‘There was some relationship, surely, between the fact that we lived in The Barracks and the reality that so many residents there in an earlier generation served in the armed forces. Practically every family had an ex-soldier. Clearly the homes were allocated according to this criterion. I fought myself at Arnhem, being one of only a handful who returned alive from it.
Sonny Casey, I told you, was warden prior to the refurbishment. His brother Eric later served abroad: indeed he married a Maltese lady. In his young days Eric – who was a few years older than us, was a real crazy guy!
As I said, we lived around the corner then in Erskine Place when the Barracks were being adapted as civilian housing. What a playground that great expanse became for us!
The workmen constructed a rough set of rails between and around the blocks to make it easier to remove rubble and to carry building materials from block to block. Eric would fill the empty rail carriage with local children and drag and push us round his obstacle course! It would hold up to 5-6 children, the smallest – at the front – about 5-6 years, with 3-4 older (7-9 years old) children behind.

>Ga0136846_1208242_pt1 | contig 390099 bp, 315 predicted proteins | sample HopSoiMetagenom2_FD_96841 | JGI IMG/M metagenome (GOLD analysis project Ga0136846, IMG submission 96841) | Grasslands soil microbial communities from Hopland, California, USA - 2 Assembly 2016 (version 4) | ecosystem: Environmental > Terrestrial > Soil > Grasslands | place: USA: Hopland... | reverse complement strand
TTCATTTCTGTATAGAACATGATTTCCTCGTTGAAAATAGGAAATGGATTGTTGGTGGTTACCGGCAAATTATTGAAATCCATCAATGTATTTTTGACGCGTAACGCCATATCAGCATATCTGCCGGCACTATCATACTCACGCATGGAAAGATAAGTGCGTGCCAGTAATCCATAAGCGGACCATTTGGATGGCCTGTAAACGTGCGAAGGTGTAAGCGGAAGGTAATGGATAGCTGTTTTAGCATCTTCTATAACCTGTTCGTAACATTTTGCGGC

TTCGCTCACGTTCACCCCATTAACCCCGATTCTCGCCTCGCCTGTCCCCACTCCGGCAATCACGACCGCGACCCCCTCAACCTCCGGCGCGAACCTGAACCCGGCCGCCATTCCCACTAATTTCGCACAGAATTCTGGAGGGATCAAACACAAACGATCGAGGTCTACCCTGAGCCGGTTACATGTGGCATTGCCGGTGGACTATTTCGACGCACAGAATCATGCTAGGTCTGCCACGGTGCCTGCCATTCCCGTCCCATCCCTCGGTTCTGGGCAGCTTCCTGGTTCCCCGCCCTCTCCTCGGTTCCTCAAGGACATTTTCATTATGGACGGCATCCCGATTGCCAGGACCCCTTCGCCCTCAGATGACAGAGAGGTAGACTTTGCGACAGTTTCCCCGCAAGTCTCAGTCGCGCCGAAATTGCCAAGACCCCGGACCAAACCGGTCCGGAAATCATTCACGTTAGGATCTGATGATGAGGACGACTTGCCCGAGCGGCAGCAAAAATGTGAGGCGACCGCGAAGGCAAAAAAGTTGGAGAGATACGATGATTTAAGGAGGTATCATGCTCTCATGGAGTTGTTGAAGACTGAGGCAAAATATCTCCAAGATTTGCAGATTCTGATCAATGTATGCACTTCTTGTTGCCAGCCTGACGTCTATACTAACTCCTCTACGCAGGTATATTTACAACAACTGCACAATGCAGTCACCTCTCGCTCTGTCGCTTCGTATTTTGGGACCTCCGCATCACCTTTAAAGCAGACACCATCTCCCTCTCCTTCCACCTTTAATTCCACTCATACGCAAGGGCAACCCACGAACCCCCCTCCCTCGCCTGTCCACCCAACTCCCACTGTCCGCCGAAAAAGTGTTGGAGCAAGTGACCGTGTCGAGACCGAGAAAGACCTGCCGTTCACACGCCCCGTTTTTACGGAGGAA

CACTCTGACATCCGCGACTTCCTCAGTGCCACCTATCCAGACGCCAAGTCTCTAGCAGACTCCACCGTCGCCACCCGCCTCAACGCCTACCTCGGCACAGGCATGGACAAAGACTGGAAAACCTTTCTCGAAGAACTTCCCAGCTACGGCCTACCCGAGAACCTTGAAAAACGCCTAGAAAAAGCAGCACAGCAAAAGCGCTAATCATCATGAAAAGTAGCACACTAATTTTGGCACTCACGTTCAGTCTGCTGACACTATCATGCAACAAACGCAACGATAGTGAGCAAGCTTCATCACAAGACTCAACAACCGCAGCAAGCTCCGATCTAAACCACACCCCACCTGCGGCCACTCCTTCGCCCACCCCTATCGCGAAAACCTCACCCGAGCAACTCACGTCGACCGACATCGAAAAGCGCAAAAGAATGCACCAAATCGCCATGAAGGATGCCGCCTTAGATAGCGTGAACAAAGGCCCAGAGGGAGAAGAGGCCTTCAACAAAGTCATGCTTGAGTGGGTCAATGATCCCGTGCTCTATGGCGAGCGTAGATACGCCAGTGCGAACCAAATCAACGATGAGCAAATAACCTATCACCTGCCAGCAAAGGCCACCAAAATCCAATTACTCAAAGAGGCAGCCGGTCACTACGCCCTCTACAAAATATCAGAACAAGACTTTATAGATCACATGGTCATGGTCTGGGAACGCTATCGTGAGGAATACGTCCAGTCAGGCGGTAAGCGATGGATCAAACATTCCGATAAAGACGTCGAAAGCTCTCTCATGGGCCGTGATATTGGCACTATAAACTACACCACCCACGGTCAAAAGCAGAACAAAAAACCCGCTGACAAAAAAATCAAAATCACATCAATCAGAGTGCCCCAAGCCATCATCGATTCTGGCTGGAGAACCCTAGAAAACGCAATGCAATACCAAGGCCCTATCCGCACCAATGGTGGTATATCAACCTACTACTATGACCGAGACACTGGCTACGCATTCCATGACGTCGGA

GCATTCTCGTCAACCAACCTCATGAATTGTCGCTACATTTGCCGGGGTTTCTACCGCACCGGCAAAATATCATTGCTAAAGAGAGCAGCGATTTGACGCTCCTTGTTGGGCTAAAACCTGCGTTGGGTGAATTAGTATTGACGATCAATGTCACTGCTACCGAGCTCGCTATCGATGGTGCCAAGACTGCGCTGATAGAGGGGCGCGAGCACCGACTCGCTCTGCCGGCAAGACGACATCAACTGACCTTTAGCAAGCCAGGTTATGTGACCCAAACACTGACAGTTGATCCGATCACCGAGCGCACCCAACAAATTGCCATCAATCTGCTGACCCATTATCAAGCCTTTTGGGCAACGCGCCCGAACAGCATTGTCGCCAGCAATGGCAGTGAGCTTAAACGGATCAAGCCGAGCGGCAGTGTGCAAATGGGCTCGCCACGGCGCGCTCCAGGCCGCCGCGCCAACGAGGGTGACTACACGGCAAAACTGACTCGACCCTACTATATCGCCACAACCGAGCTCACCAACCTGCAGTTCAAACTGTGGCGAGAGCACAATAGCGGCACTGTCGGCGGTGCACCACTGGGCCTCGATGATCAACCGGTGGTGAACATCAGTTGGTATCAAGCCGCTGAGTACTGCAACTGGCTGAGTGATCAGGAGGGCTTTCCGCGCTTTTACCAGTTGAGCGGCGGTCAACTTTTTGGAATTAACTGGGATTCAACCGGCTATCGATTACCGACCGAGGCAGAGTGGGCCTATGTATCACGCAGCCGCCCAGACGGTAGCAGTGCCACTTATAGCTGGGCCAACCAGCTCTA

It would never have occurred to any of us that there was any danger in this behaviour! But Eric’s thrill came from releasing his load at the top of a steep incline and watching its progress thereafter!
I remember one day in particular. With my young mate __ ___ I was in front. It was Indiana Jones on that monorail inside the mountain, careering out of control!
The cart struck some obstruction and suddenly we were airborne! My mate and I pitched helplessly forward and into the air. Luckily there was a recently-dropped pile of sand in front and we embedded – head-first – into it.
We hardly had time to give thanks for our soft landing when the three older boys behind arrived in formation and pitched us even deeper into the sand-pile.
I was spitting sand for days!’